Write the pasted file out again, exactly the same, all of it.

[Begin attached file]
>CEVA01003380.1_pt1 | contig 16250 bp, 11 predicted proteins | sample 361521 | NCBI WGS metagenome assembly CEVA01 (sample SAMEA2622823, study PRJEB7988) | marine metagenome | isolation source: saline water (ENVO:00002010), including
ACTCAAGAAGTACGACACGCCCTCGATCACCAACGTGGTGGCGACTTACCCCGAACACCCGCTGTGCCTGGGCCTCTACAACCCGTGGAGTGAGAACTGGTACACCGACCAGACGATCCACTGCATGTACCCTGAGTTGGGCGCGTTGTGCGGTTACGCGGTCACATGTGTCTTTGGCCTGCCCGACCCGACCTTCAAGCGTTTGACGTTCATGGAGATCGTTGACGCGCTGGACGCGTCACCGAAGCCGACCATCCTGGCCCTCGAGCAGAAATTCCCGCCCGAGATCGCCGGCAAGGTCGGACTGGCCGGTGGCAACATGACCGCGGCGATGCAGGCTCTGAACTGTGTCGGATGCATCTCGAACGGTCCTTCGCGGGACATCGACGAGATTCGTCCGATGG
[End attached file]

>CEVA01003380.1_pt1 | contig 16250 bp, 11 predicted proteins | sample 361521 | NCBI WGS metagenome assembly CEVA01 (sample SAMEA2622823, study PRJEB7988) | marine metagenome | isolation source: saline water (ENVO:00002010), including
ACTCAAGAAGTACGACACGCCCTCGATCACCAACGTGGTGGCGACTTACCCCGAACACCCGCTGTGCCTGGGCCTCTACAACCCGTGGAGTGAGAACTGGTACACCGACCAGACGATCCACTGCATGTACCCTGAGTTGGGCGCGTTGTGCGGTTACGCGGTCACATGTGTCTTTGGCCTGCCCGACCCGACCTTCAAGCGTTTGACGTTCATGGAGATCGTTGACGCGCTGGACGCGTCACCGAAGCCGACCATCCTGGCCCTCGAGCAGAAATTCCCGCCCGAGATCGCCGGCAAGGTCGGACTGGCCGGTGGCAACATGACCGCGGCGATGCAGGCTCTGAACTGTGTCGGATGCATCTCGAACGGTCCTTCGCGGGACATCGACGAGATTCGTCCGATGG